# Style-Content Separation by Anisotropic Part Scales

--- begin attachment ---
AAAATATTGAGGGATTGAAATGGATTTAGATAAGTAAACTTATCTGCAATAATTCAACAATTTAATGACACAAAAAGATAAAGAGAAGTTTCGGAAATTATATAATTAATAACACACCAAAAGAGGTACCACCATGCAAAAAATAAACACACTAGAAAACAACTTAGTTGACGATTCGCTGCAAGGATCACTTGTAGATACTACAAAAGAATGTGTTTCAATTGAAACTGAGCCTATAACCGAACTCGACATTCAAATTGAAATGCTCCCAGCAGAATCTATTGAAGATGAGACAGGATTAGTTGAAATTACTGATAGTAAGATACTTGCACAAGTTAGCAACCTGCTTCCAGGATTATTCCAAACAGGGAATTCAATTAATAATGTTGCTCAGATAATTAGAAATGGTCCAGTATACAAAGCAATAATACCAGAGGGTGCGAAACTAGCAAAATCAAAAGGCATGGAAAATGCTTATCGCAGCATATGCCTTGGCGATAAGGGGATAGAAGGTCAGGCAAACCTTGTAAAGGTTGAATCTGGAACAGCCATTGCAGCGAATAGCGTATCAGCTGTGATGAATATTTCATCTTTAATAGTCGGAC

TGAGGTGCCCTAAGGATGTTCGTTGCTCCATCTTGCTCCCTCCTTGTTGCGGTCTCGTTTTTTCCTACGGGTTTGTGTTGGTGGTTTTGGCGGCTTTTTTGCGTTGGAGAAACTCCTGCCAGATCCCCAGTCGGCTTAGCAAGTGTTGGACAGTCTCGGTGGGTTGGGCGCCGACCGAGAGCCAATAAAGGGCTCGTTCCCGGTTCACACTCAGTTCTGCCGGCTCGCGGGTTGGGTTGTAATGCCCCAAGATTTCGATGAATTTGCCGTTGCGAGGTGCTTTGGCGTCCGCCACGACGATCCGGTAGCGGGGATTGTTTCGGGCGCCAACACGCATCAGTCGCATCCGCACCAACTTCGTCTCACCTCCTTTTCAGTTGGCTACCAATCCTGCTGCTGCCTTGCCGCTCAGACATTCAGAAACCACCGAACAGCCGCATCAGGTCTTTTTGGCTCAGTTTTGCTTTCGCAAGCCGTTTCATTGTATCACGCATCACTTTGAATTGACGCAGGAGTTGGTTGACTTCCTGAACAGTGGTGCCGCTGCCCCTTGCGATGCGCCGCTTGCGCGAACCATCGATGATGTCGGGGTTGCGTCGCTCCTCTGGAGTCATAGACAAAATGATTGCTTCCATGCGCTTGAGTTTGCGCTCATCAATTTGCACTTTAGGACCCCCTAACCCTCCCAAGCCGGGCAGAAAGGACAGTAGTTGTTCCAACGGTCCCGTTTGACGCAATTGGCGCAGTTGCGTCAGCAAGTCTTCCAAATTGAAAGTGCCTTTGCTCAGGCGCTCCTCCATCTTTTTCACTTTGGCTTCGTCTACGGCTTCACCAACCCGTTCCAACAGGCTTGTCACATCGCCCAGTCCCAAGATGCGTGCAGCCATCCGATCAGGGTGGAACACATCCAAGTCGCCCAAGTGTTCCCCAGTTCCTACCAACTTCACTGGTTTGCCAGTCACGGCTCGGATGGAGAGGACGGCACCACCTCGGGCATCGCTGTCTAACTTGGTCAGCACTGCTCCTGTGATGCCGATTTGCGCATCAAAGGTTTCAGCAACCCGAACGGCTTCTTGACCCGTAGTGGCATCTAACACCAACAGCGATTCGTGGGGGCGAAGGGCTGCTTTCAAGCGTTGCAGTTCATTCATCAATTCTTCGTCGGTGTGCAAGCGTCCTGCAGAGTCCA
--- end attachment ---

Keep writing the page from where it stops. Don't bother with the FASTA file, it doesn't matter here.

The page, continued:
Style-Content Separation by Anisotropic Part Scales Kai Xu∗† ∗ Honghua Li∗† Simon Fraser University Hao Zhang∗ † Daniel Cohen-Or‡ Yueshan Xiong† National University of Defense Technology ‡ Zhi-Quan Cheng† Tel-Aviv University Abstract We perform co-analysis of a set of man-made 3D objects to allow the creation of novel instances derived from the set. We analyze the objects at the part level and treat the anisotropic part scales as a shape style. The co-analysis then allows style transfer to synthesize new objects. The key to co-analysis is part correspondence, where a major challenge is the handling of large style variations and diverse geometric content in the shape set. We propose style-content separation as a means to address this challenge. Specifically, we define a correspondence-free style signature for style clustering. We show that confining analysis to within a style cluster facilitates tasks such as co-segmentation, content classification, and deformation-driven part correspondence. With part correspondence between each pair of shapes in the set, style transfer can be easily performed. We demonstrate our analysis and synthesis results on several sets of man-made objects with style and content variations. Keywords: co-analysis, style-content separation, shape analysis, part correspondence, segmentation 1 Introduction One of the main goals of computer graphics research is to provide effective means for artists and non-experts in geometry modeling to easily create useful digital 3D models. In this paper, we are interested in the creation of novel 3D models of man-made objects which retain the characteristics of a given example set belonging to a certain class; see Figure 1. This problem is particularly challenging when the synthesis process is unsupervised, that is, the given set of objects are not manually tagged with semantic labels and the correspondence among them is unspecified and difficult to compute due to the significant shape variations in the set. Such shape variations are quite typical of many classes of man-made objects. The set of chairs in Figure 1 (more in Figure 7) clearly contain subclasses such as swivel office chairs, armchairs, folding chairs, and bar stools, as reflected by the geometric “content” of the chairs’ functional parts. At the same time, one can also classify the whole set into clusters based on some notion of “style”, e.g., high vs. low back, long vs. short legs. It seems obvious that the shape parts play a fundamental role in analyzing the set or as we call it in this paper, co-analysis. Specifically, the shape parts are the representative entities and not feature points, e.g., there is no obvious feature correspondence between the four legs of a bar stool and a swivel base with five wheels, however they both function as the “leg part”. It is evident that both part identification and making a distinction between the styles and contents associated with the parts represent an essential understanding of the semantics of the set of shapes. Style-content separation is indeed fundamental to human perception and this ability is reflected in routine tasks such as understanding words (the content) spoken in different accents (the style) and recognizing letters in different fonts [Tanenbaum and Freeman 2000]. An important ability enabled by the separation is the meaningful extrapolation of new data from existing observations, a process of creation which interests us. However, while natural and easy to do by humans, style-content separation is known to be very difficult for machines [Hofstadter 1985]. In this paper, we are interested in developing effective means of style-content separation for Figure 1: Style-content separation by anisotropic part scales facilitates part correspondence among a diverse set of chairs (top). The separation is shown by the table with rows representing identified styles. The correspondences allow automatic synthesis of novel shapes (shaded in gold) from the example set via style transfer. co-analysis of a set of 3D models and demonstrate the crucial role such a separation plays during this process and in shape creation. Works on style-content classification using machine learning techniques have focused on presumed parameterized models [Tanenbaum and Freeman 2000; Wang et al. 2007] or statistical modeling using PCA [Blanz and Vetter 1999; Brand and Hertzmann 2000]. Styles and contents are learned from training data or derived by model fitting and as such, they are generic and data-dependent. In all of these works, a prerequisite is data correspondence and this has been dealt with independently from style-content analysis, e.g., using crude image alignment or designated markers for correspondence. In contrast, we argue that the correspondence problem itself can be the main challenge, particularly for a diverse set of objects such as the one in Figure 1 and others shown in this paper. As a result, style-content separation should be applied at this stage. Given a set of 3D mesh models, we co-analyze them at the part level. This is motivated by the reduced representative power of feature points for man-made shapes. As the shape style, we consider the individual and relative anisotropic scales of the shape parts. Although the anisotropic scale of an individual shape part is an admittedly primitive geometric attribute, when the part scalings in the whole shape are non-homogeneous, as exhibited by the chair set in Figure 1, they are already challenging any existing method for shape alignment or correspondence. In our analysis, we use tight oriented bounding boxes (OBBs) of the shape parts as a coarse representation and define a set of OBB graphs to capture the various part compositions of a given shape. Overview. Our style-content separation algorithm proceeds in four steps as illustrated in Figure 2. We elaborate on each step in Section 3. Figure 2: An overview of the co-analysis pipeline. 1. Style separation: A style signature called anisotropic part scale (APS) can be defined for each part composition of a given shape. Given a part composition, its APS characterizes the individual anisotropic part scales and their differences, which are encoded into the corresponding OBB graph. The signature is given by Laplacian graph spectra, which are permutation-independent, allowing their comparison to be correspondence-free. Style separation is achieved by unsupervised learning of the APS signatures via spectral clustering. 2. Co-segmentation: This is performed in each resulting style cluster to obtain intra-style part correspondence. The approach we take follows the consistent mesh segmentation algorithm of [Golovinskiy and Funkhouser 2009]. Since this method relies on a global rigid alignment, its performance can be greatly improved by style separation which serves to factor out the effect of non-homogeneous part scaling. 3. Inter-style part correspondence: This is computed between styles, specifically the co-segmentations derived for the styles, using a novel “deform-to-fit” procedure. The deformationdriven approach allows for partial matching and seeks the best fitting of OBBs through scaling, rotation, and sliding operations. This step is facilitated by co-segmentation since it represents a unified representation for each style, thus reducing the search space for partial matching between styles. 4. Content classification: With part correspondence between each pair of shapes in the set, content classification can be performed on corresponding parts using existing shape descriptors, such as the light field descriptor [Chen et al. 2003]. The part-level approach leads to more refined classification results than those obtained by global comparison. The result of style-content separation is a table where styles are arranged into the rows and contents into the columns. Shape synthesis via style transfer is accomplished by transferring an APS style i (from the i-th style cluster) to any example shape (the source model) in the set, that is, by re-scaling the parts of the source model, through OBB scaling and space deformation, according to style i. The style transfer is rather straightforward as long as there is a part correspondence between the source model and the co-segmentation of the i-th style cluster. Such correspondences are already available after deform-to-fit (step 3 in the pipeline). Contributions. The main contributions of the paper include: • A new framework for co-analysis of a 3D set via style-content separation by anisotropic part scales, allowing for effective part correspondence and shape creation via style transfer. • A novel unsupervised algorithm for style-content separation that is correspondence-free. • A deformation-driven part correspondence scheme suitable for man-made shapes via “deform-to-fit” of part OBBs. • Style separation by anisotropic part scales effectively removes non-homogeneous part scaling from the co-analysis equation, facilitating analysis tasks such as co-segmentation, part correspondence, and content classification. 2 Related work Most works on automatic shape synthesis have focused on organic shapes, such as faces [Blanz and Vetter 1999], the body shapes of humans [Allen et al. 2003; Anguelov et al. 2005] or other creatures [Praun et al. 2001; Kilian et al. 2007]. The typical approach first establishes correspondences between a set of example shapes and then computes variations among the corresponding entities. The common shape representation is a polygon mesh and the corresponding entities are given by the mesh vertices. A statistical model of the variations then allows one to generate a new shape via a blending process. A similar paradigm can be applied to the synthesis of motion [Brand and Hertzmann 2000; Wang et al. 2007; Lau et al. 2009] or images [Drori et al. 2003]. Perhaps the best known part-based shape synthesis is the work on modeling by examples [Funkhouser et al. 2004]. The conceptual design task is controlled by the user while content-driven search of whole shapes or shape parts allows geometry variations to be added via part substitution. Our synthesis approach is different and it seeks to automatically generate “more of the same” from an example set of shapes belonging to a certain class. We specifically learn the part scale styles from the set and synthesize by analogy. To enable style transfer, the key is to obtain part correspondence through co-analysis. Shape correspondence is a well-studied problem [van Kaick et al. 2010]. Most methods, particularly those for registration or statistical modeling, assume that the shapes to be matched during correspondence do not differ significantly. A few more recent papers [Zhang et al. 2008; Lipman and Funkhouser 2009] attempt to handle large shape deformations, but like most previous works, they focus on organic shapes and rely on extracted surface feature points to define a meaningful correspondence. Recent work of Au et al. [2010] also deals with organic shapes but it matches skeletal features which can be seen to represent shape parts. However, their algorithm, like others, is sensitive to topological changes and non-homogeneous part scalings. There seems to be a recent trend towards the analysis and processing of man-made objects [Fu et al. 2008; Pauly et al. 2008; Xu et al. 2009]. Of relevance is the work of Gal et al. [2009] on iWires, an interactive editing system for man-made shapes based on shape analysis. Bokeloh et al. [2010] derives procedural models from a single input example via symmetry analysis. The analysis results in a decomposition of the example shape so that new instances can be generated automatically using the procedural rules. Our synthesis is also automatic, however instead of using procedural models computed from a single input example, we seek to generate “more of the same” shapes from a set of examples via style transfer. Corresponding man-made shapes is difficult due to the oftentimes large intra-class shape variations including non-homogeneous part scaling and even topological changes. The reduced usefulness of feature points is also an issue, preventing the use of many classical correspondence schemes [van Kaick et al. 2010]. Last but not least, meaningful deformation of man-made shapes, e.g., for editing [Gal et al. 2009; Xu et al. 2009], is challenging since such deformation cannot be free-form [Botsch and Sorkine 2008] and a strong emphasis on shape semantics is necessary. Much work has been done on mesh segmentation but mostly on individual models [Katz and Tal 2003; Shamir 2008]. Existing works on co-analysis of a set include those on consistent mesh segmentation, which can possibly imply a group correspondence. Shapira et al. [2008] rely on the shape diameter function and Kraevoy et al. [2007] on convexity and compactness to consistently segment organic shapes including humans and animals. Golovinskiy and Funkhouser [2009] resort to global alignment to initialize a clustering scheme to compute consistent mesh segmentation. Global alignment to remove anisotropic scales has been proposed by Kazhdan et al. [2004] to improve shape alignment and retrieval. The key difference between our approach and the last two methods is that our scaling or alignment is part-aware and in particular, it is able to successfully handle non-homogeneous part scaling, which is common to man-made shapes [Kraevoy et al. 2008]. Finally, we mention the recent work of Kalogerakis et al. [2010] on learning mesh segmentation and labeling. Assigning semantic labels to a set of consistently segmented shapes does imply a part correspondence. However, they use supervised learning, while our co-analysis is entirely unsupervised. 3 Style-content separation and style transfer The input to our co-analysis (Figure 2) is a set of shapes given by polygonal meshes. The mesh models need not be closed manifolds but we assume that each consists of one or more piecewise smooth surface patches. The models used in this paper are man-made shapes from the iWires dataset [Gal et al. 2009] and the Princeton Shape Benchmark [Shilane et al. 2004]; these models all share the geometric characteristics described above. The output of the co-analysis is a table such as the one in Figure 1, the result of stylecontent separation. In this section, we detail the steps of the coanalysis pipeline. First, we define the OBB graph, which provides a coarse representation of a given part composition of an input shape. The oriented bounding box (OBB) of a shape part captures the scales of the part along three major directions. These scale attributes define the APS signature used during style clustering. The OBBs also serve as the primitives for the deform-to-fit step which computes inter-style part correspondence. Now we describe how an OBB graph is constructed for a given input mesh. OBB graph. We first segment the mesh into parts, where many choices of existing mesh segmentation algorithms [Shamir 2008] may be employed. We have chosen the normalized cut approach based on surface concavity, one of the algorithms considered in the random cuts approach to mesh segmentation [Golovinskiy and Funkhouser 2008]. Obviously, determining the appropriate number of segments is not an easy problem. Hence, we simply over-segment each shape and rely on subsequent steps to arrive at the right part count. In our experiments, we over-segment up to Smax = 15 parts. We compute the OBB for each part using PCA. The initial OBB graph is then built whose nodes are the OBBs of the mesh parts and edges encode adjacency between parts. Adjacency is detected simply by performing intersection tests among the mesh parts. During subsequent processing, adjacent parts can be merged resulting in a new OBB for the two parts and a new part composition for the shape. This can be modeled naturally via recursive contraction of the OBB graph. Hence, each derivable part composition through pairwise part merging has an associated OBB graph. We learn the APS (anisotropic part scale) styles of the input set by clustering and to that end, we need to define an appropriate distance measure between the styles of two shapes. To truly capture how the anisotropic part scales differ between two shapes, a meaningful part correspondence is required. However, our goal is to accomplish this in a correspondence-free manner and allow style-based clustering to facilitate part correspondence. Style clustering. Clearly, if two shapes have similar anisotropic part scales, then there must be a number n∗ such that two size-n∗ part compositions (compositions with n∗ parts) of the two shapes have the closest match in their corresponding part scales. Thus we need to search through n, the part counts, to find that optimal value. For a particular fixed n, we need to consider all possible part compositions having size n. However, instead of establishing correspondence between the parts, we define a permutation-independent signature so that their comparison is correspondence-free. We design such a signature, which we call the APS signature. The signature is a function of the part composition and we describe it later. Given two input shapes p and q, for each n within a prescribed range IAP S , we search through all part compositions of size n for the two shapes and find the smallest distance between the APS signatures for the part compositions. The APS style distance D between the two shapes is the smallest such distance for all n: √ D(p, q) = min ||AP S(cp ) − AP S(cq )||/ α n, n∈IAP S ,|cp |=|cq |=n where cp and cq are part compositions of shapes p and q, respectively, and | · | denotes the size of a part composition. Note that the distance is weighted to favor larger part count, with α a user-tuned parameter to control the influence. In all of our experiments, we set the range for n to IAP S = [2, 6] and α to 1.6. With the APS style distance computed between each pair of shapes, we perform standard spectral k-means clustering [Ng et al. 2001] and determine the number of clusters k by observing the k-means cost curve and finding the first point at which the curve starts to level off; this is a fairly standard heuristic for determining k [Everitt et al. 2009] and has worked well in our examples. A last note on style clustering is related to computational efficiency. Instead of exhausting all possible part compositions, we only look through ones that preserve the major symmetries of the original shape [Podolak et al. 2006]; for man-made shapes, this was proven to be an effective pruning heuristic. Under the parameter setting Smax = 15 and 2 ≤ n ≤ 6, there are typically only hundreds of part compositions to consider per shape. Since n is quite small, comparing a pair of APS signatures consists of only solving a few small-scale eigenvalues problems (see below). The time taken to compare two part compositions for n = 6 is about 9 milliseconds. APS style signature. Given an OBB graph representing a part composition of size n, we wish to design a signature that captures the anisotropic part scale information in a way that is independent of part permutations. To this end, we resort to results from spectral graph theory [Chung 1997] on the usefulness of Laplacian eigenvalues in characterizing graphs. The Laplacian graph spectra are permutation-independent and as signatures, they are generally discriminative since it is known that iso-spectral cases are rare. Figure 3: Ten possible OBB-to-OBB transformations. 1D, 2D, and 3D OBBs are colored in yellow, red, and blue, respectively. First, we encode binary or relative anisotropic part scale information into three graph Laplacians, one per direction of the OBB. Each Laplacian matrix is n × n and specifically, 2 2 −e−||si (u)−sθ(i) (v)|| /σ if u ∼ v, P Si (u, v) = −Si (u, z) if u = v, z∼u 0 otherwise, where ∼ is the graph adjacency relation, the Gaussian width σ is set to be the maximal scale difference among all the OBBs, si (u) is the scale of the OBB u along the i-th direction (i = 1, 2, 3), and this direction is aligned with θ(i), one of the scale directions of the OBB v; sθ(i) (v) is the scale of OBB v along direction θ(i). Here the alignment of the axes of two adjacent OBBs is computed using the optimal rotation alignment method of [Kazhdan 2007]. The Laplacian graph spectra of S1 , S2 , and S3 contribute 3n eigenvalues to the signature. The three spectra are concatenated into a length-3n vector with eigenvalues sorted in ascending order in each spectrum. However, to compare the signatures from two shapes, the three Laplacians need to be brought into proper correspondence. Since the input sets are composed of man-made objects, it is usually possible to compute their upright orientations [Fu et al. 2008]. These upright orientations may be used as a reference to sort the Laplacians. As an alternative, which is what we have chosen to do in this paper, we simply take the ordering which results in the smallest Euclidean distance between the spectral signatures. The signature constructed so far is seen to vary with change of angles between the OBBs. It is possible to encode intrinsic OBB scales as unitary characteristics of the OBBs. To this end, we consider measures of linearity, planarity, and sphericity of an OBB and encode them as vertex weights into graph Laplacians. Our approach is inspired by the work of [Chung and Langlands 1996] which defined certain combinatorial Laplacians with vertex weights. We define three such Laplacians to suit our problem setting, one for each of the above intrinsic scale measures: p P − αj (u)αj (v) if u ∼ v, Aj (u, v) = if u = v, z∼v αj (z) 0 otherwise, where the index j is one of L, P , and S for linearity, planarity, and sphericity, respectively, and αj (u) = vob(u) · cj (u) is the volumeweighted anisotropy of the OBB u, where vob(u) is the volume of Figure 4: OBB-based part correspondence via deform-to-fit (D2F). Left: three chairs with functional part compositions and their OBB representations. Middle: results of D2F where the red parts are deformed to fit the blue ones; matched parts are colored green; unmatched parts retain their original color. Right: final part correspondences where those parts in the same color are in correspondence while parts in grey are left unmatched. the OBB u. Assuming that the three scales of u are sorted such that s1 ≥ s2 ≥ s3 ≥ 0, then cL = 2(s2 − s3 ) s1 − s2 3s3 , cP = , cS = . s1 + s2 + s3 s1 + s2 + s3 s1 + s2 + s3 We sort the three spectra for A1 , A2 , A3 in some arbitrary yet agreed-upon order when comparing the signatures of two shapes. The complete APS signature thus contains 6n eigenvalues. The distance between two APS signatures is their Euclidean distance. Within a style cluster obtained from the previous style separation step, we perform co-segmentation, which computes a consistent segmentation across all shapes in the style cluster. Such a co-segmentation obviously leads to an intra-cluster part correspondence. Since style separation serves to remove nonhomogeneous part scaling from the analysis, co-segmentation under this setting is expected to be an easier problem. Co-segmentation. We follow the same approach as [Golovinskiy and Funkhouser 2009] for consistent segmentation. The method first over-segments each shape in the input set (in our experiments, we over-segment each shape to Fmax = 25 segments). Then it performs hierarchical clustering of the resulting segments based on a cost combining two factors: a) adjacency, which accounts for how connected two segments from the same shape are for the purpose of mesh segmentation; surface concavity can be used — the more concave the angle between the segments, the larger the cost. b) correspondence, which accounts for how well two segments from different shapes correspond; here global rigid alignment is used — the better the two segments can be aligned, the smaller the cost. It is worth noting that it is the rigid alignment step that may render the method unreliable under part stretching, as shown in their work. Style separation provides exactly the right remedy for this very issue. To adapt the above method to our setting, we need to work at the OBB level, that is, to define the adjacency and correspondence costs based on the OBBs. Since the number of OBBs is typically much smaller than the number of faces, the clustering process is efficient. Given two adjacent segments p1 and p2 (initial or clustered) on the Figure 5: Comparison of co-segmentation results between (a) [Golovinskiy and Funkhouser 2009] and (b) our method. Note the adverse effect of non-homogeneous part scaling on the former and our method’s ability to correct the problem. same shape, we define the adjacency cost by a convexity measure (vob(p1 ) + vob(p2 ))/vob(p), where p is the result of clustering segments p1 and p2 . If p1 and p2 belong to different shapes, we first find the optimal global alignment between the OBBs of the two whole shapes (by aligning their major axes) using rigid ICP [Besl and Mckay 1992]. Then we define the correspondence cost as 1 arob(p1 ) + arob(p2 ) X area(f1 ) + area(f2 ), (f1 ,f2 )∈CF O(p1 ,p2 ) where arob(p) is the area of the OBB of segment p and CF O(p1 , p2 ) is the set of compatible face pairs between the OBBs of p1 and p2 — a pair of faces from these OBBs are compatible if the Euclidean and normal distances between them each falls below a threshold. In our experiments, we set the distance threshold to be 10% of the length of the OBB diagonal for the whole shapes and measure the normal distance by the dot product between normals, setting the threshold at 0.75. Inter-style part correspondence via deform-to-fit. With cosegmentations computed for the style clusters, we now establish correspondence between these segmentations or part compositions. In general, part correspondence searches for the best match between two given models. We take a deform-to-fit (D2F) approach, finding the best deformation between the matched entities in the source and target models and use certain deformation energy or cost to evaluate the correspondence. Our technique extends the deformation-driven correspondence method of Zhang et al. [2008] to deal with manmade models and to operate at the OBB level. The approach of [Zhang et al. 2008] is that of a pruned priority-driven search. While generally slow due to the exhaustive nature of the approach, it is able to find quality partial correspondences. The two given models to be brought into correspondence are the co-segmentations from two style clusters and each of them is represented by an OBB graph. We classify each OBB into three types: 1D, 2D and 3D, roughly corresponding to linear, planar, and spherical objects, respectively. To classify the OBBs into these types, we use the three measures cL , cP , and cS defined for APS signatures. Typically, one of the three values is much larger than the rest, uniquely determining the OBB type. However, some OBBs may be regarded as of more than one type, such as the leg part of a stool shown in Figure 1 — since both cL and cS are large, the OBB is regarded as both a 1D-type OBB and a 3D-type OBB. The OBBs and the relation among them define an attributed graph in a straightforward way. Since the number of OBBs is rather small, the search space is small and an exhaustive search is viable [Zhang et al. 2008]. To reduce search time, we select the node with the largest number of edges as the root of the source model. In the Figure 6: Comparison of content classification on a set of kitchen utensils. Left: with style clustering, D2F, and part-level LFD distances. Right: direct LFD distances measured on whole shapes. Our method does a much better job in separating the spoon, knife, three- and two-pronged fork sets, even under style variations. target model, we use all the nodes whose types are the same as the root of the source as the candidates for correspondence. In addition to considering unary characteristics of the OBBs, we also define allowable binary relations; this further reduces the search time during D2F. Specifically, two neighboring OBB nodes have a valid relation if their types can be transformed to fit by a rotation or sliding operation. We define ten possible OBB-to-OBB transformations as shown in Figure 3. These OBB-to-OBB transformations always exist between functional parts of man-made objects and they seem sufficiently representative, which is the very reason why we have identified these transformations. During D2F, before measuring the deformation between two matched OBB subgraphs, we first validate the OBB-to-OBB correspondence relations; invalid relations lead to pruning of the search subtree. The quality of each valid correspondence between two sub-graphs is measured by ED2F = αEmatch + βEvolume , where Ematch is the volume percentage of unmatched parts and Evolume is the sum of squared volume differences of all matched parts; ED2F can be seen as the deformation energy. Throughout our experiments, we simply set α = β = 0.5. Figure 4 illustrates some results of OBBbased part correspondence through D2F. Results on consistent cosegmentation, which are enabled by style-content separation and inter-style correspondence via D2F, can be found in Figure 8. Most content-based classification algorithms seek to identify the right class for a query [Tangelder and Veltkamp 2008]. For our current problem however, we are faced with an input set already belonging to a class, e.g., chairs, and our goal is to further refine the classification. One naturally expects that a global shape descriptor would not work well for this task so that part-level analysis becomes necessary. The part correspondence obtained from the previous step allows us to do just that. Content classification. We develop a simple scheme for content clustering. First, we cluster the input shapes based on the part counts in their cosegmentations. Then within each such cluster, we define a distance measure that is the maximum Euclidean distance between the light field descriptors (LFD) [Chen et al. 2003] defined for the corresponding parts. However, before computing the LFDs, we first scale the corresponding OBBs so that they align and the parts within are space-deformed [Cohen-Or 2009]. Results from content classification are reported in Section 4. The most difficult aspect of automatic shape synthesis is the correspondence among the example set. With style separation, co-segmentation, and finally D2F to achieve meaningful part correspondence between each pair of shapes, the Synthesis by style transfer. Figure 7: Style-content separation for a chair and stool set (row: style; column: content). Newly synthesized models (in gold) fill the table. Figure 8: Results of co-segmentation and D2F-based inter-style part correspondence on three subsets (a-c) of the chair and stool set. In each subset, models are grouped by style clusters. synthesis problem by style transfer is greatly facilitated. With part correspondence, we know precisely how each part in the modified shape needs to be scaled. The only remaining problem is to maintain a proper connectivity between two adjacent parts under possibly different scalings, in particular between the adjoining features. We have implemented a rather simplistic scheme to handle scaling discrepancies between adjacent parts as it is not the focus of this paper; more sophisticated deformation techniques [Kraevoy et al. 2008; Gal et al. 2009] may be otherwise applied. During style transfer, each part is scaled by deforming its OBB according to the style. For all the synthesis results shown in this paper, we assume that the scalings only cause sliding of the connection curves in an interfacing plane. Then the disconnected connection curves after scaling are simply blended linearly to obtain the new adjoining feature. We obtain the final surface by performing a surface deformation with the blended curve as a handle similar to iWires [Gal et al. 2009]. 4 Results In this section, we show results of style-content separation and shape synthesis. Models used in the example set consist of those from the Princeton Shape Benchmark [Shilane et al. 2004] and Gal’s iWires dataset [Gal et al. 2009], as well as ones obtained via space deformation to enrich the styles. The sizes of the mesh models range from 5K vertices to 40K vertices. For an example set of 10 to 20 models with each containing tens of segments (typically ranging from 2 to 25), the typical timing of the various steps of our method are given below. Style clustering: 30-340 seconds; cosegmentation: 15-60 seconds; deform-to-fit part correspondence: 0.5-2 seconds, roughly 0.04 seconds per pair of models; content clustering: 15-40 seconds with most of the time spent on computing LFDs. These times were measured on an Intel(R) Core 2 Duo 2.53GHz CPU machine with 2GB memory. One of the key points of the paper is that style separation by APS analysis facilitates shape co-analysis and we demonstrate this first. Figure 5 compares our co-segmentation results with [Golovinskiy and Funkhouser 2009], showing that our style separation can properly handle non-homogeneous part scaling. Figure 6 compares content classification results between with and without style clustering, demonstrating the ability of our method to achieve much refined classification. The main reason for such success is that style clustering, co-segmentation, and deform-to-fit, together allow to derive meaningful part correspondence and content analysis at the part level leads to the more refined results. Figure 7 shows the full set of chairs and stools and the table resulting from style-content separation. Each style cluster occupies Figure 9: A gallery of style-content tables (row: style; column: content) and synthesis results for six data sets: hammers, airplanes, tables, kitchen utensils, goblets, and humanoids. It is especially interesting to note the ability of our method to successfully content-classify the shapes within a class despite the rather small geometry variations among shapes in that class, e.g., see the hammer and utensil sets. a row, while content clusters occupy the columns. Newly synthesized models fill the table and in this and all other figures, they are shaded in gold. The table also shows results of content clustering — shapes belonging to the same content clusters are grouped into the same columns. Despite the large style variations in the input example set, our method exhibits success in the results described above. Note that since our D2F procedure is able to obtain partial matching, we can even perform style transfer between two styles which were not brought into full part correspondence. For example, style transfer can be performed between stools and chairs, and between chairs with and without armrests. A side effect worth noting however is that the newly created models may not respect the styles identified for the original example set. One may also notice that some synthesis results contain distortions, as exemplified by the result given in the second row, eighth column of the table of Figure 7. This may occur due to the use of homogeneous resizing for the matched parts which can possibly lead to distorted segments. To stress-test our algorithm, we apply it to a diverse set of object classes shown in Figures 9. Note that despite our focus on manmade shapes, we also ran our algorithm on a set of organic (hu- content separation prior to co-segmentation and correspondence computations, effectively factoring out the part scale issue from the analysis equation. The strength of our approach stems from the power of our style clustering scheme. Being correspondence-free, it succeeds to reveal valuable knowledge about the set, which then paves the way for subsequent analyses including co-segmentation, part correspondence, and refined content classification. Admittedly, the current work is merely making one step forward in solving the general problem. It is important to note that our coanalysis is not expected to work on an arbitrary input set. The set needs to contain objects in the same semantic class, and with sufficient variety in its anisotropic part scales. In addition, the initial (over) segmentation of the input shapes needs to be sufficiently meaningful. As we can observe from the vehicle and humanoid sets, achieving this automatically is not always easy. Figure 10: Unnatural part correspondence (bottom: A and B with respect to the rest) and synthesis results (top: red background). manoid) shapes. While the processing of all other sets were automatic, following the procedures described in the paper, the humanoid set required some manual effort to obtain reasonable results. Six out of the ten input humanoid models were segmented manually since the particular mesh segmentation algorithm we are adopting does not work well on the set. In particular, the segmentation boundaries obtained lack sufficient quality. Manual part stitching was also performed during style synthesis since our simplistic linear blending between the adjoining feature curves works poorly on organic shapes. These two issues indeed point to certain limitations of our current implementation, which we discuss in Section 5. Nevertheless, the results on all the sets in Figure 9 demonstrate success in style-content separation for co-segmentation and content clustering, which represent the core of our contribution. The vehicle set given in Figure 10 also presents difficulties in terms of initial segmentation and part stitching, for which manual efforts were involved. However, even with such efforts, we encounter a case of unnatural part correspondence, as highlighted by the two models marked A and B. In particular, the back wheels of these models are not properly matched with any of the wheels of the remaining input models. As a result of the unnatural correspondence, the synthesis results, shown by red background in the table, are also seen as unnatural. The main cause of the problem is that our D2F-based correspondence currently does not alter the part compositions obtained during co-segmentation. Since the latter only works within style clusters, inconsistencies between part compositions across different clusters may occur. Having D2F search through different part compositions can solve the problem but would incur a high computational cost. Alternatively, we could segment the green part of B into two parts, a cab and a trailer; this would also fix the problem but the initial segmentation would have been hard to obtain using only geometric cues. 5 Discussion, limitation and future work In this paper, we deal with the difficult problem of analyzing a set of 3D objects belonging to the same class while exhibiting significant shape variations, particularly in part scales. Existing shape analysis algorithms have been ineffective in dealing with non-homogeneous part scales, and the associated co-analysis problem is particularly challenging under the unsupervised setting. Treating anisotropic part scales as a particular shape style, we propose to apply style- As a means to generate novel shapes, our synthesis method limits itself to creating new variations of an existing example model instead of arriving at new contents by exchanging or shuffling parts of multiple shapes. While the latter may be able to generate more shape varieties, it inevitably has to take care of the part stitching problem. Stitching parts from different models, especially man-made shapes, is quite a difficult problem in general; it may require resolving topological inconsistencies between parts and the general problem is not even well-defined. Our current solution to part stitching is admittedly rather simplistic; tackling the general problem indeed points to an interesting direction for future work. We are witnessing a rapid accumulation of 3D models yet most of these models are not tagged or segmented and their parts have no semantic labels. We believe that co-analysis of sets of shapes, as we do in this paper, will gain more and more interest, both for indexing and retrieving shapes, and as a tool for generating new variations of existing objects. As shown in this paper, style-content separation can be an effective means to this end. However, anisotropic part scales is only one particular shape style. We believe that our current investigation is only a start to defining and incorporating more shape styles into the shape analysis problem. Acknowledgments We first thank the anonymous reviewers for their valuable comments. We are grateful to Aleksey Golovinskiy, Joshua Podolak, Thomas Funkhouser, Michael Kazhdan, and Ding-Yun Chen for sharing their software or source code on consistent segmentation, symmetry detection, as well as spherical harmonics and light field shape descriptors. Thanks also go to Yanzhen Wang and Ariel Shamir for discussions on the topic. This work is supported in part by grants from NSERC (No. 611370), the Israeli Ministry of Science, the Israel Science Foundation, the 863 Program of China (No. 2007AA01Z313 and 2009AA01Z301), NSFC (No. 60773022, 60773020, and 60970094), and the Pre-research funding of National University of Defense Technology (No. JC09-06-01). 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